A 3.5-mile streetcar line planned for Omaha, Neb., helped convince insurance giant Mutual of Omaha to pursue development of a new headquarters tower in the city's downtown and will also provide service to a new science museum.
The Omaha Streetcar Authority, which held its first meeting on May 16, will oversee design, construction and operation of the line that will run from Cass Street to Farnam Street on South 10th Street, Farnam west to 42nd Street, and back to 10th Street on Harney Street.
Initial design work on the $306-million streetcar line by Omaha-based transportation engineer HDR is underway and is focused on utility coordination, vehicle specifications and the streetcar maintenance facility.
Mutual of Omaha’s decision to move forward with a $600-million downtown headquarters is credited in part to the streetcar line.
“A modern urban transportation system in the form of the planned streetcar line makes this project possible by providing convenient access to our planned headquarters tower and by allowing us to think creatively about many aspects of the project,” Mutual of Omaha chairman and CEO James Blackledge said in a news release.
"We're coming out of the box with a real good start with Mutual of Omaha," said Jay Noddle, president of the streetcar authority.
Construction of the streetcar line is expected to start in 2024 and the first streetcar to begin operation in 2026.
Bob Stubbe, public works director for the City of Omaha, said the line will connect the Riverfront Parks project, a $300 million public-private partnership to revitalize three underutilized downtown parks, and the Kiewit Luminarium, a $100-million science museum, both on the east end of the line. The west end of the line will go to the University of Nebraska Medical Center.
Construction of the streetcar line will present some hurdles, said Matt Tondl, senior vice president at HDR, which is preliminary design work on the project.
“Streetcars are essentially a street project with all the of the associated design challenges,” he said. “Utilities are always a key challenge in a downtown environment congested with utilities and often lacking in good as-built records.”
While Nebraska may have a reputation for being flat, Tondl said that doesn’t apply to Omaha.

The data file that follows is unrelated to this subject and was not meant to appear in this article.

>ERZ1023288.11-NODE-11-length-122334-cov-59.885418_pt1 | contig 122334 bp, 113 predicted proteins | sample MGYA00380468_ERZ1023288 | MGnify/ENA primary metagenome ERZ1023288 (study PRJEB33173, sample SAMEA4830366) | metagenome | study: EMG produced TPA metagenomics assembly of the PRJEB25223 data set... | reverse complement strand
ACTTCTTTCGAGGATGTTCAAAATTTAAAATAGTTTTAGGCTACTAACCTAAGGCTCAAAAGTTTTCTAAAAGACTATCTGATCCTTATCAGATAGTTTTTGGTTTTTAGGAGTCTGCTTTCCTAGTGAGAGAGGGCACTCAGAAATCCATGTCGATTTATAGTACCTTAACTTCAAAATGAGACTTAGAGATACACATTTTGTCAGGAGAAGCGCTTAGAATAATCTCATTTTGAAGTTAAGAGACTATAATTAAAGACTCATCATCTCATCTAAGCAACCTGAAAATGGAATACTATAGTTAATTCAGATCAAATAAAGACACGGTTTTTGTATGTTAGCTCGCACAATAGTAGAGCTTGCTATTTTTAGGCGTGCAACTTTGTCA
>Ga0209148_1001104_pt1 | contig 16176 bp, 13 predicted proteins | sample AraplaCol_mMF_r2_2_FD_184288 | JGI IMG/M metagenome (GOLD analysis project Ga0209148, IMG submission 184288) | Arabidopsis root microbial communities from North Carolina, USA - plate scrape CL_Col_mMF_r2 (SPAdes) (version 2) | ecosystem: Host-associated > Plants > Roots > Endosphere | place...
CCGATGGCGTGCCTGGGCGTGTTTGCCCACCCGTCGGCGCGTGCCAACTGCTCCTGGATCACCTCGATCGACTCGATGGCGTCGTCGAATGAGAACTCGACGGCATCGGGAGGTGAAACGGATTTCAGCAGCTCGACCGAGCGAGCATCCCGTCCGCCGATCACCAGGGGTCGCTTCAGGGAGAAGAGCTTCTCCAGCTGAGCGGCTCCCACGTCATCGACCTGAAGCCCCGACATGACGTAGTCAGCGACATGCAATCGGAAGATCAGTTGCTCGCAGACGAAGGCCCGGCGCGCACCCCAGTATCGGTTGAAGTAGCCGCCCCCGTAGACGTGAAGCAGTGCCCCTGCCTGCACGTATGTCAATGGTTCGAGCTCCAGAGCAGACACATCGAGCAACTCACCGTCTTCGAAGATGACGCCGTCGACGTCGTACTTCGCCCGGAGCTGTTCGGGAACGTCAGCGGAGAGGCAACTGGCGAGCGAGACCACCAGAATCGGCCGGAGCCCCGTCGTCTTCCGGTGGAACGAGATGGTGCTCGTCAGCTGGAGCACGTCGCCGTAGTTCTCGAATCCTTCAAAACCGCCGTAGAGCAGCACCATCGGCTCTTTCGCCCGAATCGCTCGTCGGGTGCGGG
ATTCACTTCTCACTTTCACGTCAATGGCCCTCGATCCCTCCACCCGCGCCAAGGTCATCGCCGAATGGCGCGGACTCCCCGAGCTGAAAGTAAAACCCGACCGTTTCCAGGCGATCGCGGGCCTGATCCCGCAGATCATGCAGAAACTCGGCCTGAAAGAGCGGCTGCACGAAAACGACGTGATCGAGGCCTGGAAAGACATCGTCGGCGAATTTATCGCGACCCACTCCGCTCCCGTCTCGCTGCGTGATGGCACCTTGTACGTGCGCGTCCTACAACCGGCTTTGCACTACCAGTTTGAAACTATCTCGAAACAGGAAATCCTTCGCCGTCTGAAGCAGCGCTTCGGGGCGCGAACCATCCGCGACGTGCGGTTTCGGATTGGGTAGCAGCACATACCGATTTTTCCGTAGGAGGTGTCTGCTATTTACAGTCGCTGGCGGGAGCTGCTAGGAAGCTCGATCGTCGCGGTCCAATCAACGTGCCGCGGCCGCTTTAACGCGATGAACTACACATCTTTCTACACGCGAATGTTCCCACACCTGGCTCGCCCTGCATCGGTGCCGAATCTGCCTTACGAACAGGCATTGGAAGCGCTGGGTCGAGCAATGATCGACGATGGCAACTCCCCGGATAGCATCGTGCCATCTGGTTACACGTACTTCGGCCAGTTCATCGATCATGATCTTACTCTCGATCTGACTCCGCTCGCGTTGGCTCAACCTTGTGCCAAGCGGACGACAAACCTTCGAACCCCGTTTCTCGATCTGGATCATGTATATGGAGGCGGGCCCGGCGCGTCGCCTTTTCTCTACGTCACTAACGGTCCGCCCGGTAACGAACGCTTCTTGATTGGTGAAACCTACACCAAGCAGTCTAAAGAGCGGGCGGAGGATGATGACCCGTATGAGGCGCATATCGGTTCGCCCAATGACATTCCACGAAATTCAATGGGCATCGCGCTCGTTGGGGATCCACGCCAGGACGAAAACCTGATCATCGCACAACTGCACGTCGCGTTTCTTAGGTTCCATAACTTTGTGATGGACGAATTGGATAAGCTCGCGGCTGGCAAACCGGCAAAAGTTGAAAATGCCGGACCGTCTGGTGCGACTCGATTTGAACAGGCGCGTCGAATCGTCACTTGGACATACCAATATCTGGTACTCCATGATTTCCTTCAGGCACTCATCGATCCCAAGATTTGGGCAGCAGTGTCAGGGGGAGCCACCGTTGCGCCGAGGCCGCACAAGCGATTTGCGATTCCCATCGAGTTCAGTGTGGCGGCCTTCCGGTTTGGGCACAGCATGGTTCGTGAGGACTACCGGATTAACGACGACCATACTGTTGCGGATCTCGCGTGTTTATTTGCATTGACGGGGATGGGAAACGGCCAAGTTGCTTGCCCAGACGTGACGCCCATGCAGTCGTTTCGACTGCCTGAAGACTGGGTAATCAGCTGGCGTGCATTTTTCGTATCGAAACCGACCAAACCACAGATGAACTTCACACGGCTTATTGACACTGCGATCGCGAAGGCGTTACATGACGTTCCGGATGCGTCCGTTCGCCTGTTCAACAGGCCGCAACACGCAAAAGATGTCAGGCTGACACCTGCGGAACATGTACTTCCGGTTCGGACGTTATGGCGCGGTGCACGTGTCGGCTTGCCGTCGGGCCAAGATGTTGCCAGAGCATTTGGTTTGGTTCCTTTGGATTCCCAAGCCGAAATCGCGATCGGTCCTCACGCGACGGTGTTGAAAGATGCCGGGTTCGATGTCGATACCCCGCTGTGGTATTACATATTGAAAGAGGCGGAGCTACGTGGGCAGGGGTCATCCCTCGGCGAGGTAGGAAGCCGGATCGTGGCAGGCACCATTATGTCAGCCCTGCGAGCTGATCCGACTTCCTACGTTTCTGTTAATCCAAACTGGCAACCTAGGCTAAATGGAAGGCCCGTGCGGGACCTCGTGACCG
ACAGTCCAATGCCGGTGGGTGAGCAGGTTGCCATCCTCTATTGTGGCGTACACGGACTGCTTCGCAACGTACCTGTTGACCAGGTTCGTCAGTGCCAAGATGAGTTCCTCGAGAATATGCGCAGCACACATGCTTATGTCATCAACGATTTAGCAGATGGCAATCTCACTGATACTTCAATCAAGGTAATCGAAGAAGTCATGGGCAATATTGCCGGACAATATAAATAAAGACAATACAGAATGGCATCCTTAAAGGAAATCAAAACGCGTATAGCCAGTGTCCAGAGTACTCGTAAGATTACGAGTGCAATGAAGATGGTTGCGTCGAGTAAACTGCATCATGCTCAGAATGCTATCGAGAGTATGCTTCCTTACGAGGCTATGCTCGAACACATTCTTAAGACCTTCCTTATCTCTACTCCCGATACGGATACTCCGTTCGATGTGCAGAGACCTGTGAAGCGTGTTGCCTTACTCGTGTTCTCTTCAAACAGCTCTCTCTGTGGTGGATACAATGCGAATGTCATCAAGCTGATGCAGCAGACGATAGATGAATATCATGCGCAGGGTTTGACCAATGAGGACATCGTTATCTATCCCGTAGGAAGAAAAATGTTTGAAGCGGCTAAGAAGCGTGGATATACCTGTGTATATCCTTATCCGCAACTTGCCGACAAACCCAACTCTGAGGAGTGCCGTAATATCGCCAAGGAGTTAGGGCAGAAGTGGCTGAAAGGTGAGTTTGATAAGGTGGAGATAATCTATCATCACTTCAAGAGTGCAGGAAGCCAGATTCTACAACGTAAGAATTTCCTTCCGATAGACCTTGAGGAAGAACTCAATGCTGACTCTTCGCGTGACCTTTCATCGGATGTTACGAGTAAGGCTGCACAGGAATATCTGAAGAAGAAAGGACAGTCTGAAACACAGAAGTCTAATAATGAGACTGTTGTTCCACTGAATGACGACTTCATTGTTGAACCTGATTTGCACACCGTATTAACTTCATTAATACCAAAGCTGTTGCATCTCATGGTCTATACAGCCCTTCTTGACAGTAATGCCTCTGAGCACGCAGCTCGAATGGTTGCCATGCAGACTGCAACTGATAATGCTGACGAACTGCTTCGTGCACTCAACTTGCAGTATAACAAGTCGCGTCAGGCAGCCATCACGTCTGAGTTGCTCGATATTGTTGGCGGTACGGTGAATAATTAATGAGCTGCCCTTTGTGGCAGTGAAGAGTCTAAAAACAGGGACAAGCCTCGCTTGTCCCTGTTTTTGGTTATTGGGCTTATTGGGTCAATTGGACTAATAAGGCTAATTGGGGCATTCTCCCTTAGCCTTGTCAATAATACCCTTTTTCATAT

“Despite what people think about the cities in the plains, Omaha is a hilly city,” Tondl said. “This presents challenges in vehicle design. Construction sequencing is another critical challenge in the congested downtown corridors. Minimizing disruption is a major goal of this project.”
The downtown area where the line would be located has stagnated, according to a strategic plan developed for the area by the Greater Omaha Chamber of Commerce.
“In fact, since the 1963 Downtown Plan, studies based on census data show that the downtown area lost 21,000 jobs rather than gaining the 12,000 jobs the plan projected,” the study states.
Mayor Jean Stothert expects the streetcar line to generate more jobs and more development.
“Mutual of Omaha’s plan to build a new downtown headquarters is the first example of what is possible and why now is the time [for a streetcar line],” she said.
Mutual is working with architecture firm HOK on a study to assess its space needs and develop a vision of the future workplace. This study will help determine the exact size of the proposed downtown skyscraper, as well as its features and amenities.
In addition to developer Lanoha Real Estate Co., Mutual is working with a design team that includes Kendall/Heaton Associates of Houston, Pickard Chilton of New Haven, Conn., and Omaha’s Alive Engineering.
Mutual has been in its current location at 3300 Dodge Street, about 1.5 miles from the new headquarters site, since 1940. Its home office complex was built in stages from 1940 to about 1980.
“Our plans call for selling our current home office complex to a developer, who will lead the redevelopment effort,” said Jim Nolan, vice president of communications for Mutual of Omaha. “Our current timeline calls for completion of the new headquarters in early 2026, with the redevelopment of our current property to begin in that timeframe.”
The streetcar line will have 13 stops, ten-minute peak frequency and rides will be free. Funding for the line will come from a tax increment financing district, which will allow the city to receive funding as property values within the district increase, and from new projects.
Developers of new projects will give 25% of their TIF proceeds to the city for the streetcar line. Initial construction costs will be covered by bonds.
Other U.S. cities that have developed streetcar lines in recent years include Milwaukee, Kansas City, Mo., and Portland, Ore.